Methadone is a pain reliever used when non-narcotic pain relievers fail to work well. The drug is popularly used to relief pain experienced by heroin addicts when they stop taking heroin (AHFS, 2009).
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Methadone clinics are clinics licensed to issue methadone to heroin addicts who are trying to stop their addiction to heroin. As already noted above, methadone is a dual-purpose drug; only addicts trying to recover from heroin addiction are issued methadone from methadone clinics.
There are special instructions given at the methadone clinics on how the drug is to be used. Methadone has side effects and without following instructions given, one is likely to be seriously affected by the side effects (Manson & Schoenstadt, 2009).
Needle Exchange Programs are arrangements which facilitate the exchanging of used needles for needles which are sterile. The programs are voluntary and injection drugs users are offered sterile needles upon presenting used ones (AMFAR, 2012).
Purpose and Effectiveness
Methadone is in the category of opiate medication, and its working mechanism is through altering the way pain receptors in the body detect pain. When methadone is used to help in heroin addiction treatment, the drug is used as a substitute for heroin but does detoxify in contrast to heroin (AHFS, 2009).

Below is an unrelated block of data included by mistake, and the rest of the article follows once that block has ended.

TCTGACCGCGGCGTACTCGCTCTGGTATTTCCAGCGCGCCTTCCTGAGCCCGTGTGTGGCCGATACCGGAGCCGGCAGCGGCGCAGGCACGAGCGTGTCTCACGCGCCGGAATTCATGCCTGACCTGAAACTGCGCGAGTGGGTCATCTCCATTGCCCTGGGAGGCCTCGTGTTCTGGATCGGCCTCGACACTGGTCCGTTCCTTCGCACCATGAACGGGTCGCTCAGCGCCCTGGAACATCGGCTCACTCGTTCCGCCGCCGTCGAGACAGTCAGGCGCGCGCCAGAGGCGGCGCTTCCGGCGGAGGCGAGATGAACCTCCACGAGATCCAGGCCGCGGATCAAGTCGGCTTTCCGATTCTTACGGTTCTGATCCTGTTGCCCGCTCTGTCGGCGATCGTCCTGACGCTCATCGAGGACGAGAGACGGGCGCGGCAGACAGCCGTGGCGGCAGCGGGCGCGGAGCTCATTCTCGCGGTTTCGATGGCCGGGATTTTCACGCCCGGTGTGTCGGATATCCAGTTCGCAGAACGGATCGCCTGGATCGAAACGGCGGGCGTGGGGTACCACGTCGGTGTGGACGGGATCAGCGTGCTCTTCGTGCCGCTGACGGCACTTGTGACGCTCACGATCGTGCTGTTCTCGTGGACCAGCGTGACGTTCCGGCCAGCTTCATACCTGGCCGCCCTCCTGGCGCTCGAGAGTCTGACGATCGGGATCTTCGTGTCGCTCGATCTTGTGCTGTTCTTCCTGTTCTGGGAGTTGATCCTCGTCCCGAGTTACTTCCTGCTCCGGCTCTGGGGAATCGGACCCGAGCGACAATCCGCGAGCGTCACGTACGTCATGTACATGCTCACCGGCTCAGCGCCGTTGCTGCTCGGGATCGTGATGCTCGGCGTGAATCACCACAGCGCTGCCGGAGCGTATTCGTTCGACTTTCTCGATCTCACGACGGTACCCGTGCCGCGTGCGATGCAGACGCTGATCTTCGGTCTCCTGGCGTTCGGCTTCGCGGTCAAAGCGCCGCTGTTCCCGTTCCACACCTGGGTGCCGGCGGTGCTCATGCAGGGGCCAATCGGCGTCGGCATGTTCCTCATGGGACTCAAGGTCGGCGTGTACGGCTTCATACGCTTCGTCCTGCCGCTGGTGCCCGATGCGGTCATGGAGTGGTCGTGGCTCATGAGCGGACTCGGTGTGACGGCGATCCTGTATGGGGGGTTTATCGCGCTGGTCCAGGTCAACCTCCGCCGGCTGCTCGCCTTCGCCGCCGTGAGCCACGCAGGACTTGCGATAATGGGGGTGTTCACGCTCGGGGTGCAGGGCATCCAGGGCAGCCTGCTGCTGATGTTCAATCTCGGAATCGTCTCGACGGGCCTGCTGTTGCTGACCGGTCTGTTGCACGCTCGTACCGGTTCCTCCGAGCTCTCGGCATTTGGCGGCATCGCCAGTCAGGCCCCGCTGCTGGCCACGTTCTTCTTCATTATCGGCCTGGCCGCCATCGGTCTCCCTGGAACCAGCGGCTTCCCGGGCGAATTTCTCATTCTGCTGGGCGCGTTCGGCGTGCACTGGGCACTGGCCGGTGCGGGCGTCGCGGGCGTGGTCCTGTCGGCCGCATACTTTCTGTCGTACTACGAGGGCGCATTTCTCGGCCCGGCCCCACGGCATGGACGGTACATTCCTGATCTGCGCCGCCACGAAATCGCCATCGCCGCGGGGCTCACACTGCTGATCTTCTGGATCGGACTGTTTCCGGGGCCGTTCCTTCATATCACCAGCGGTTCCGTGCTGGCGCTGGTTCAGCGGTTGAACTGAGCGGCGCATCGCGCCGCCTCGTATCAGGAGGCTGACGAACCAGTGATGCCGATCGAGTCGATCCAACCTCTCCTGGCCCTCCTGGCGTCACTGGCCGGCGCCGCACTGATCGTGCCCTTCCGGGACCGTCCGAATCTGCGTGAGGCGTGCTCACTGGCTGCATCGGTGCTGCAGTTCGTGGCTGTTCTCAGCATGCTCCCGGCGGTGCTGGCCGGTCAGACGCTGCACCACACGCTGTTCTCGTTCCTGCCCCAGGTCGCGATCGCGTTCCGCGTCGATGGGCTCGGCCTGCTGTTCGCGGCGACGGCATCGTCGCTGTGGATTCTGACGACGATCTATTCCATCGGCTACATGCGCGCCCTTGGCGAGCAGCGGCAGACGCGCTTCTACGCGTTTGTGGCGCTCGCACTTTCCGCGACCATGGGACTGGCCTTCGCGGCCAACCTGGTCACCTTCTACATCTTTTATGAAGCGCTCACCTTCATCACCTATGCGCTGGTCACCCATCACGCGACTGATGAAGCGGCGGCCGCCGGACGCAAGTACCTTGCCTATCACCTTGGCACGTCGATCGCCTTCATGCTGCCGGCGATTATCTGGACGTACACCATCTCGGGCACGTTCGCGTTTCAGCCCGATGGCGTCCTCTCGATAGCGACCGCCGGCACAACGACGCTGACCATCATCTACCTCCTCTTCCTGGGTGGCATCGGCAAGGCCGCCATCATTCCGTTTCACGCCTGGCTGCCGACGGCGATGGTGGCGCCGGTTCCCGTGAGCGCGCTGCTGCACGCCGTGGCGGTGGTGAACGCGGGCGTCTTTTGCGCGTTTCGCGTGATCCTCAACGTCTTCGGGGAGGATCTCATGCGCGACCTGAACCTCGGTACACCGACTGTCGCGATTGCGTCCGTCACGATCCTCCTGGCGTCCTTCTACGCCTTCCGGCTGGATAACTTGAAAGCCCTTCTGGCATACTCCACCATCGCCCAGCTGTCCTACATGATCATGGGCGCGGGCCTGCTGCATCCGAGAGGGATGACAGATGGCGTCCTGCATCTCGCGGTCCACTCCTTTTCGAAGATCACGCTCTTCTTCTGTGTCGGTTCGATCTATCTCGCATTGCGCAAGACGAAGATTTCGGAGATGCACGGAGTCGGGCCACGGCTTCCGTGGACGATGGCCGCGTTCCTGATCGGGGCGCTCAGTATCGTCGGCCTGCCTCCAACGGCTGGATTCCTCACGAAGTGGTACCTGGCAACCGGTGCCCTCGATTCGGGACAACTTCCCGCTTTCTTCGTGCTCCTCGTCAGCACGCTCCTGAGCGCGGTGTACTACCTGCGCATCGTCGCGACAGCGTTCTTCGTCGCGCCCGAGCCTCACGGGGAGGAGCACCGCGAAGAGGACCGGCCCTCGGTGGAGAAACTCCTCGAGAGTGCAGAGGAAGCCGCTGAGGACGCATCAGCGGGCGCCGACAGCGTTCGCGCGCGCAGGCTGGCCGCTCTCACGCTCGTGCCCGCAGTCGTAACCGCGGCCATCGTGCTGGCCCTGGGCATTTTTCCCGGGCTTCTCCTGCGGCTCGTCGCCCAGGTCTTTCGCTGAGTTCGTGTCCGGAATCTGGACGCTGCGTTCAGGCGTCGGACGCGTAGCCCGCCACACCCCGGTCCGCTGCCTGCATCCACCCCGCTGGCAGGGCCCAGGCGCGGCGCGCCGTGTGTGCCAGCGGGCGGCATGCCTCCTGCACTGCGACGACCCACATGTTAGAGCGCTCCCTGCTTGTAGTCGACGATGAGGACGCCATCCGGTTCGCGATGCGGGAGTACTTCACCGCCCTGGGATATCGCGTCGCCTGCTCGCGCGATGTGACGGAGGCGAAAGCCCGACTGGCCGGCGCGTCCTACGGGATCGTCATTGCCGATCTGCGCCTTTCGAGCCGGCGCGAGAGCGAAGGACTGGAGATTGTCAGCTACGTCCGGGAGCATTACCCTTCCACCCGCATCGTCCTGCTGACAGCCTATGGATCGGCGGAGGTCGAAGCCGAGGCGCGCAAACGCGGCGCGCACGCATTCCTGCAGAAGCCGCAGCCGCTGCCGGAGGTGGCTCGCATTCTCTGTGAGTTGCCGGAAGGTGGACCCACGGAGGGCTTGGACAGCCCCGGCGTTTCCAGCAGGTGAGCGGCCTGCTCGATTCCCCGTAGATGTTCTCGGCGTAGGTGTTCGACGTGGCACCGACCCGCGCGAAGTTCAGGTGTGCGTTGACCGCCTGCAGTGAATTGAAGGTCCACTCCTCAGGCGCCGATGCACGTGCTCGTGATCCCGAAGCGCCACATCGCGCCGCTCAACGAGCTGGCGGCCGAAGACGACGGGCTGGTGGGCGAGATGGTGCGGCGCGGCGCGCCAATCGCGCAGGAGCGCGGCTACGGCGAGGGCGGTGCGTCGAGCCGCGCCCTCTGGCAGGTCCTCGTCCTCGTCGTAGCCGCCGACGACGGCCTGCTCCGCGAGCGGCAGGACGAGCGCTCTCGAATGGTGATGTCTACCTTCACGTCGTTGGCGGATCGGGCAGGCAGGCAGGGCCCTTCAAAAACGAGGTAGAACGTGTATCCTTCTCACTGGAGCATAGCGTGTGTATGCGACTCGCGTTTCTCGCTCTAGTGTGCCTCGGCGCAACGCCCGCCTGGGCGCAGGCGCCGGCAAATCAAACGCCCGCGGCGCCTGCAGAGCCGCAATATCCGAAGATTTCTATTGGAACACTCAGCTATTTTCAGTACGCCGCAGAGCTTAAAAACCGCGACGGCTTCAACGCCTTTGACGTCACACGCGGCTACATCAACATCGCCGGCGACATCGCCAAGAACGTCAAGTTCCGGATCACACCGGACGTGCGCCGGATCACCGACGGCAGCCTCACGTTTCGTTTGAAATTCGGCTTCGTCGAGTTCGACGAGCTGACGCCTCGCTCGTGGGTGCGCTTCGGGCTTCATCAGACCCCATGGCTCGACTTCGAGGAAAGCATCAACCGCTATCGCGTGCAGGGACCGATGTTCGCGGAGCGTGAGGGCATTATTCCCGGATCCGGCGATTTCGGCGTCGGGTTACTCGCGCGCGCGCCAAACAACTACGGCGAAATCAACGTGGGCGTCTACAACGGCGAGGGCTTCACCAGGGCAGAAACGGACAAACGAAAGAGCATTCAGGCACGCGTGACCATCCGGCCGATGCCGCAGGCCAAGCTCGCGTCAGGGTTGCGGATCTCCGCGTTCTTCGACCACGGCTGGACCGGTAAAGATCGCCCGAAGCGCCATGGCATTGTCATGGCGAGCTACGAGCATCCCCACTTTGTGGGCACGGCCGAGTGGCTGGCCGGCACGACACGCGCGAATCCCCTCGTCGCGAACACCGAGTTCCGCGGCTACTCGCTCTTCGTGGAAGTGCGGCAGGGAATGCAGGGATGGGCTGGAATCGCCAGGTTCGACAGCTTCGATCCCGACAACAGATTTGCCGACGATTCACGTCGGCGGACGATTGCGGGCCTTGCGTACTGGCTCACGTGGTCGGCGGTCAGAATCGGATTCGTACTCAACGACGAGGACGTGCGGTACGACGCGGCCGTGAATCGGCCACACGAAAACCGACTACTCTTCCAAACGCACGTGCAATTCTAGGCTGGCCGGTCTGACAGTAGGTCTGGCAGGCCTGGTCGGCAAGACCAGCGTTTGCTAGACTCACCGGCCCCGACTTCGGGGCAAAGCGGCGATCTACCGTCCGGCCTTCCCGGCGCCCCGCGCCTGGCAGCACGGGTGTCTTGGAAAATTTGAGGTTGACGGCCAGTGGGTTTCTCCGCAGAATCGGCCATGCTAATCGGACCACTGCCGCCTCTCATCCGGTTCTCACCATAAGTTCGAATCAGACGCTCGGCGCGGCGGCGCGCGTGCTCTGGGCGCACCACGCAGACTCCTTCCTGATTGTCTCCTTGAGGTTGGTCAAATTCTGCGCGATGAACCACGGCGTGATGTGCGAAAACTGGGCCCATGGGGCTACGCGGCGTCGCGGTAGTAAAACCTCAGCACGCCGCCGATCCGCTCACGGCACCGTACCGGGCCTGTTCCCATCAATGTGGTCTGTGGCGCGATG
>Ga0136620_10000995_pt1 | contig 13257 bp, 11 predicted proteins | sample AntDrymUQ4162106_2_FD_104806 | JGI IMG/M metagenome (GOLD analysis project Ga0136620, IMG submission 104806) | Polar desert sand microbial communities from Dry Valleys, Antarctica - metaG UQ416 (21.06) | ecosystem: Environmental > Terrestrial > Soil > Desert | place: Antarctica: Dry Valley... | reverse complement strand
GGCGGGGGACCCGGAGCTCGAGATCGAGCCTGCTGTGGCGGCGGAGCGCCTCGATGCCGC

Methadone clinics are dedicated to help heroin addicts overcome heroin addiction. They do so by closely monitoring the progress of addicts under their programs. Methadone clinics, therefore, provide an effective way of stopping heroin addiction and thus these clinics are highly effective (Manson & Schoenstadt, 2009).
The Needle Exchange Program was established with a purpose of dropping the chances of spreading infections among injection drug users. It has been estimated that these programs alongside other HIV prevention methods have led to a reduction in HIV transmission by 80 percent among injection drugs users (AMFAR, 2012).
Methadone is legally accepted as a special pain reliever, and also as a medication to assist in fighting heroin addiction. Methadone clinics are equally legally recognized and licensed in fighting heroin addiction. The Needle Exchange Programs have been legally recognized since the 1980s. In the US, there are 186 cities in which these programs are run (AMFAR, 2012).
These programs are effective because it has been shown that injection drug use significantly contributes to HIV infection. These programs also offer prevention and care services that are meant to help injection drug users decrease their vulnerability to being infected with HIV (CDC, 2005). It is therefore correct to argue that these programs are effective.
AHFS. (2009). Methadone. American Hospital Formulary Services. Web.
AMFAR. (2012). Syringe Exchange program Coverage in the United States 2012. The Foundation for Aids Research. Web.
CDC. (2005). Syringe Exchange Programs. Centre for Disease Control. Web.
Manson, K & Schoenstadt, A. (2009). Methadone clinics. Mental Health Home. Web.